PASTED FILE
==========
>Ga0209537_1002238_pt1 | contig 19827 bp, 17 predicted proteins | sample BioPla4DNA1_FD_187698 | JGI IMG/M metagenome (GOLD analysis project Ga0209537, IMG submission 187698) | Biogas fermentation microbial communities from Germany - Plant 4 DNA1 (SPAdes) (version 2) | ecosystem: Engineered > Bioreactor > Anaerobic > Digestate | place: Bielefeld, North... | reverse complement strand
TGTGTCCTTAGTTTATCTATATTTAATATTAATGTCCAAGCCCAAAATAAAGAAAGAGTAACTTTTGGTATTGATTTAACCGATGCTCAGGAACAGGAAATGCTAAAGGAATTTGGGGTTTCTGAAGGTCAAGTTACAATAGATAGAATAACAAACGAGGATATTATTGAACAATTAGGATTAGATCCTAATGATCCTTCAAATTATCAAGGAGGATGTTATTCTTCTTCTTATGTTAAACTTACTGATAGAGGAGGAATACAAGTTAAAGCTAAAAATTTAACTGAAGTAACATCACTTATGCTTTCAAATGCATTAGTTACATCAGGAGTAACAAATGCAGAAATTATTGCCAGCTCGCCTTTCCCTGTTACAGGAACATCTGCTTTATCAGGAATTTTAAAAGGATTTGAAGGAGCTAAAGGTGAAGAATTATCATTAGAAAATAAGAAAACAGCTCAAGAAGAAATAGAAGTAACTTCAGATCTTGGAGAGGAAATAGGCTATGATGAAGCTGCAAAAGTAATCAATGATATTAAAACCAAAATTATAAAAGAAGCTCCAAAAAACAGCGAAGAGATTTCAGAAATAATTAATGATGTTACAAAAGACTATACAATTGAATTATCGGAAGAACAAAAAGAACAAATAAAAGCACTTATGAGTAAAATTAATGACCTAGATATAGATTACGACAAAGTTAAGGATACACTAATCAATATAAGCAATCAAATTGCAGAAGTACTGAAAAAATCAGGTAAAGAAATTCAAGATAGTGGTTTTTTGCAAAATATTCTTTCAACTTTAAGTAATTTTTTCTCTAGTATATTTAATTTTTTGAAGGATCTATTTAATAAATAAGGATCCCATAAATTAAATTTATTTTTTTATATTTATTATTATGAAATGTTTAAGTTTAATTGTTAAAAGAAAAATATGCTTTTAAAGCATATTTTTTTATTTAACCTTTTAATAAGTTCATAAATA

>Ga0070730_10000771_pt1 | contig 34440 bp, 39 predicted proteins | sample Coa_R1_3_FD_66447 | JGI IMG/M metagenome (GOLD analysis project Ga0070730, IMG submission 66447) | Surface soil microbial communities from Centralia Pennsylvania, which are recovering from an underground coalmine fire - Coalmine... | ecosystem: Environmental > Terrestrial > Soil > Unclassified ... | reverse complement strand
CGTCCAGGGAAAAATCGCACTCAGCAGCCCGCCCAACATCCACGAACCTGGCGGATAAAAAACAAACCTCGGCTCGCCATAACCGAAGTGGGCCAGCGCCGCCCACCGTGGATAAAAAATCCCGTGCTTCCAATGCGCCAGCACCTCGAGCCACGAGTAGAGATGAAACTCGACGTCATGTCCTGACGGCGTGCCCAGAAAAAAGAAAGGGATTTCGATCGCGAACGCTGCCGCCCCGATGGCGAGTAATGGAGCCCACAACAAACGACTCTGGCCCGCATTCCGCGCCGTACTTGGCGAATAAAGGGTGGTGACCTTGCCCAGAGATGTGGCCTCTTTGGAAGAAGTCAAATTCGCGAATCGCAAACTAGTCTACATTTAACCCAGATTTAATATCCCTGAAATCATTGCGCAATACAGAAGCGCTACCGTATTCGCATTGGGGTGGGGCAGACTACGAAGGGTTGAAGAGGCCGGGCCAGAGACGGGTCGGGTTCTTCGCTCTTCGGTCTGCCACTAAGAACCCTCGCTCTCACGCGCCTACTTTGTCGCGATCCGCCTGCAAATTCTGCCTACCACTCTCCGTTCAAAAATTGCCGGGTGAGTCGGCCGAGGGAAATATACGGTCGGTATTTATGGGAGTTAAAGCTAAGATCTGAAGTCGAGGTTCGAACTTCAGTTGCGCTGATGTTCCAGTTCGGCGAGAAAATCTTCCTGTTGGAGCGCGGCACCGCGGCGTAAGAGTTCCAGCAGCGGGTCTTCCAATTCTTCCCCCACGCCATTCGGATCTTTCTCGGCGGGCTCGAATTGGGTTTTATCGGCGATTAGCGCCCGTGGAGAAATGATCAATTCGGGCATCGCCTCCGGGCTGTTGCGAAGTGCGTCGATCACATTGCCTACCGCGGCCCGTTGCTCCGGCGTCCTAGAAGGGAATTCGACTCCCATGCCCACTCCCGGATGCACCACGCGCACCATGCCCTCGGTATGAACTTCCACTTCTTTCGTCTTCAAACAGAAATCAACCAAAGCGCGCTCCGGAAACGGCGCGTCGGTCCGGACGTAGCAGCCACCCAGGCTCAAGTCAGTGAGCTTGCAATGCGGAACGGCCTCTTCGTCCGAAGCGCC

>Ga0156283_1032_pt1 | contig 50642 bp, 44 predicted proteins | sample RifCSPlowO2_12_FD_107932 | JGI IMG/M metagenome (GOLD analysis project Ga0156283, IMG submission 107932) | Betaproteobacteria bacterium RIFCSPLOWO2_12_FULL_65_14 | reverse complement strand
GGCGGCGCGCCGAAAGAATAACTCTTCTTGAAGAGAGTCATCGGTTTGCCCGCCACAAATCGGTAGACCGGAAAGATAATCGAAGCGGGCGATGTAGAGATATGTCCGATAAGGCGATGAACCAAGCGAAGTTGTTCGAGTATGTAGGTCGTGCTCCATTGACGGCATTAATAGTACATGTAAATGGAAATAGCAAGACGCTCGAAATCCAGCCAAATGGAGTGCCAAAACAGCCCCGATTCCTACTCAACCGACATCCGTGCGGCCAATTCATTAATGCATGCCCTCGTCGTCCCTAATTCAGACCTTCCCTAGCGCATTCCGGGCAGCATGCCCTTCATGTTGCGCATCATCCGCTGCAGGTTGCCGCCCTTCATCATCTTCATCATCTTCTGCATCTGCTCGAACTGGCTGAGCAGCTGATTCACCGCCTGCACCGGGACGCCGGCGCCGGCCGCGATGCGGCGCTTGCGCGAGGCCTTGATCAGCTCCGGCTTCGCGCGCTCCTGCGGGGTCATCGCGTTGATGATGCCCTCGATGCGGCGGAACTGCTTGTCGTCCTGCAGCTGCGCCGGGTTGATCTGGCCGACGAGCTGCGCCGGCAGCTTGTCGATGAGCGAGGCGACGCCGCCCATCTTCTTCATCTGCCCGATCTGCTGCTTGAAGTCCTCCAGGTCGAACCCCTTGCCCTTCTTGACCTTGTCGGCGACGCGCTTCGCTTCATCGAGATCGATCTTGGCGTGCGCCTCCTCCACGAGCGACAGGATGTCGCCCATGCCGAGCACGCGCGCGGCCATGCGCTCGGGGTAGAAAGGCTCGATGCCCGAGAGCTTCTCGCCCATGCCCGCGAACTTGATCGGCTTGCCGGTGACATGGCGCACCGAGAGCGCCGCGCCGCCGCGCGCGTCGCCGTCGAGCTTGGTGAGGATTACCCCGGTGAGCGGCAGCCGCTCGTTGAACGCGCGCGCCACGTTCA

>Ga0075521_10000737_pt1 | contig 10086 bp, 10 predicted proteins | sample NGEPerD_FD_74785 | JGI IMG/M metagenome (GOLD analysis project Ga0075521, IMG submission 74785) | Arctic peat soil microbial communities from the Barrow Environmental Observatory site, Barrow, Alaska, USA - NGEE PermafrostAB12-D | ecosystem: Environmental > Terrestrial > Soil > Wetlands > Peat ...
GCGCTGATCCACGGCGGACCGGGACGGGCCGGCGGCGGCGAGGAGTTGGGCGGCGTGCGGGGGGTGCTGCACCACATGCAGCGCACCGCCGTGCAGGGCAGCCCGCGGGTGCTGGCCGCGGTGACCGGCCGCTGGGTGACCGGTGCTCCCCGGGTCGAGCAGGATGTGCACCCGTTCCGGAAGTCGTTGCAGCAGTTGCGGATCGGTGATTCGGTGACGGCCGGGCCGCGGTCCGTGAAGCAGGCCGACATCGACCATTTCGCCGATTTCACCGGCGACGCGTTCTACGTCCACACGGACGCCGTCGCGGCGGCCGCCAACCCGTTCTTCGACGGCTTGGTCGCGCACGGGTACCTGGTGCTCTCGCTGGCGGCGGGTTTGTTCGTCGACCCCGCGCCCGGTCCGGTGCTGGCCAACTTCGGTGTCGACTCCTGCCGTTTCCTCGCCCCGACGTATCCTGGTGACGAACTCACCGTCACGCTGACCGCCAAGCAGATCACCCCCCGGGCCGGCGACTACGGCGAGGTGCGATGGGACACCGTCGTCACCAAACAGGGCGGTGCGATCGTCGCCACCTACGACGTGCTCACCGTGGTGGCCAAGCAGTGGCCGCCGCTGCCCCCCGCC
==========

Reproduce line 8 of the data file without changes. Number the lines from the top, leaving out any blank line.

GCGCTGATCCACGGCGGACCGGGACGGGCCGGCGGCGGCGAGGAGTTGGGCGGCGTGCGGGGGGTGCTGCACCACATGCAGCGCACCGCCGTGCAGGGCAGCCCGCGGGTGCTGGCCGCGGTGACCGGCCGCTGGGTGACCGGTGCTCCCCGGGTCGAGCAGGATGTGCACCCGTTCCGGAAGTCGTTGCAGCAGTTGCGGATCGGTGATTCGGTGACGGCCGGGCCGCGGTCCGTGAAGCAGGCCGACATCGACCATTTCGCCGATTTCACCGGCGACGCGTTCTACGTCCACACGGACGCCGTCGCGGCGGCCGCCAACCCGTTCTTCGACGGCTTGGTCGCGCACGGGTACCTGGTGCTCTCGCTGGCGGCGGGTTTGTTCGTCGACCCCGCGCCCGGTCCGGTGCTGGCCAACTTCGGTGTCGACTCCTGCCGTTTCCTCGCCCCGACGTATCCTGGTGACGAACTCACCGTCACGCTGACCGCCAAGCAGATCACCCCCCGGGCCGGCGACTACGGCGAGGTGCGATGGGACACCGTCGTCACCAAACAGGGCGGTGCGATCGTCGCCACCTACGACGTGCTCACCGTGGTGGCCAAGCAGTGGCCGCCGCTGCCCCCCGCC